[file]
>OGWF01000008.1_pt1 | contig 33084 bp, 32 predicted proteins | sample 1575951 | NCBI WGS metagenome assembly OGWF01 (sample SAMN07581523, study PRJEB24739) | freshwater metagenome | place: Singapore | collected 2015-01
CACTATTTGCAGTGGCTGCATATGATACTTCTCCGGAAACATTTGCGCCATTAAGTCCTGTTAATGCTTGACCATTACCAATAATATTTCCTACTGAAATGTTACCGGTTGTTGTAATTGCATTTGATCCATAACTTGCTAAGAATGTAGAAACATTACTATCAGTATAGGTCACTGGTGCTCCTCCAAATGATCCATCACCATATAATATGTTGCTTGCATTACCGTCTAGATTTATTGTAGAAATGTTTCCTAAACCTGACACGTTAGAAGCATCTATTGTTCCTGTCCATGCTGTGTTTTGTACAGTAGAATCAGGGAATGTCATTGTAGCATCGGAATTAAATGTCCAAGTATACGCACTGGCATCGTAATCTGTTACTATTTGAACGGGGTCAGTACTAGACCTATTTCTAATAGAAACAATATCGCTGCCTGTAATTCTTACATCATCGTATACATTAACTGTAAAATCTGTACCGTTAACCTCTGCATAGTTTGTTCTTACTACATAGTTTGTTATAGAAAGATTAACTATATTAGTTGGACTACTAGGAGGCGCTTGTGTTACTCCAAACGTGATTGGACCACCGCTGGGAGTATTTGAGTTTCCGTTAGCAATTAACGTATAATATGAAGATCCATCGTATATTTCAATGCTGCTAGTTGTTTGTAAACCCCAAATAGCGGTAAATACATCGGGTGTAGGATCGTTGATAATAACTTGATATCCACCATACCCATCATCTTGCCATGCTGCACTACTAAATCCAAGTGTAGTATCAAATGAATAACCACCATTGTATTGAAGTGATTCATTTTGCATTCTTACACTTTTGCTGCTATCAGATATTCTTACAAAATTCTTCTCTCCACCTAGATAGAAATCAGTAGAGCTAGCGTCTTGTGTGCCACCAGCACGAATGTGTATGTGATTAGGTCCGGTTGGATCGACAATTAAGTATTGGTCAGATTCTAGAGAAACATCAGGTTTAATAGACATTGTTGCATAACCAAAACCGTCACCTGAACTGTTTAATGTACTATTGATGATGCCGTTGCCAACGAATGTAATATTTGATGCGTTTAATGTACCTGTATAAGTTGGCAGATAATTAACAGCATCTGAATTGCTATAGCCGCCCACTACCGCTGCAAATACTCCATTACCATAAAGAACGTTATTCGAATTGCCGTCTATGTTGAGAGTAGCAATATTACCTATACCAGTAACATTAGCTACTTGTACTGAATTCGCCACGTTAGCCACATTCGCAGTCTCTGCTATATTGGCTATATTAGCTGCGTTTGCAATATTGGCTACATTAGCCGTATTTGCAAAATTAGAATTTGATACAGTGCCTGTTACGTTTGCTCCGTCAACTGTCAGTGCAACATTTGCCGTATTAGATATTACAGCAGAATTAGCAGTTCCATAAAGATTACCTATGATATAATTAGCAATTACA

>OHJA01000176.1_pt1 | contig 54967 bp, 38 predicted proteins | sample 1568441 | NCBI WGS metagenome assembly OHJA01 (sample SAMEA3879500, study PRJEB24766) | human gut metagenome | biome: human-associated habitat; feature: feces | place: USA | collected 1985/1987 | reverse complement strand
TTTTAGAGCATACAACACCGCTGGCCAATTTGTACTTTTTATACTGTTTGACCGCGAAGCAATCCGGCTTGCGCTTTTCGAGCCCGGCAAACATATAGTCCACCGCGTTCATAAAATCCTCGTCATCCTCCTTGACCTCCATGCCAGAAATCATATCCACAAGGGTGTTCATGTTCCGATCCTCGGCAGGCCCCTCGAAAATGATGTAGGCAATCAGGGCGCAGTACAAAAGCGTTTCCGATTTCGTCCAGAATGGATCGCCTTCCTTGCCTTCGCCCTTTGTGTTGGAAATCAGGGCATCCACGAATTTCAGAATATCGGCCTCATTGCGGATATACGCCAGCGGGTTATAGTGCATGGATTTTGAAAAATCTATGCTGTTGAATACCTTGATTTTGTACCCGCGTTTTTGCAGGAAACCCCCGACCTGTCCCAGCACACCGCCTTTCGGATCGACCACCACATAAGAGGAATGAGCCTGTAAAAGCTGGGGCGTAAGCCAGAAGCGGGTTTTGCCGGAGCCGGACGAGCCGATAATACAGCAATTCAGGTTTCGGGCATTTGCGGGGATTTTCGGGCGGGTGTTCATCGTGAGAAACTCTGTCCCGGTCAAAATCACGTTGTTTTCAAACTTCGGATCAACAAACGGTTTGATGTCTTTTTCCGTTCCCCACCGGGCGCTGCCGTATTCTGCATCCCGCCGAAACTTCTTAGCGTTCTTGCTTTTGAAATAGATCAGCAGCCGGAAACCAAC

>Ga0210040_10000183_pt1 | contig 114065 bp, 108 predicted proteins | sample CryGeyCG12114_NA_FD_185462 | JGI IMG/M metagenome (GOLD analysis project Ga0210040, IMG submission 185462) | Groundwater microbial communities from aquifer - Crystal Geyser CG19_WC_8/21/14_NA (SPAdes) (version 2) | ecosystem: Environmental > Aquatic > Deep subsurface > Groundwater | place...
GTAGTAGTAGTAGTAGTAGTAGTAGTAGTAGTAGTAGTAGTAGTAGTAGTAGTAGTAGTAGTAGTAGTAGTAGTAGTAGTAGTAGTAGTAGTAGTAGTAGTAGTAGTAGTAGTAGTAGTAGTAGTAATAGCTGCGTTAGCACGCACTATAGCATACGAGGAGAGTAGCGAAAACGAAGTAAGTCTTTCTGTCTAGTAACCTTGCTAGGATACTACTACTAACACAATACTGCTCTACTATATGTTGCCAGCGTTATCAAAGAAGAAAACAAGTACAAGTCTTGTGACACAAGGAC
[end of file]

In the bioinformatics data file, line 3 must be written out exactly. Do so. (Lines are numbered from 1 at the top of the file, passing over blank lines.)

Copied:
>OHJA01000176.1_pt1 | contig 54967 bp, 38 predicted proteins | sample 1568441 | NCBI WGS metagenome assembly OHJA01 (sample SAMEA3879500, study PRJEB24766) | human gut metagenome | biome: human-associated habitat; feature: feces | place: USA | collected 1985/1987 | reverse complement strand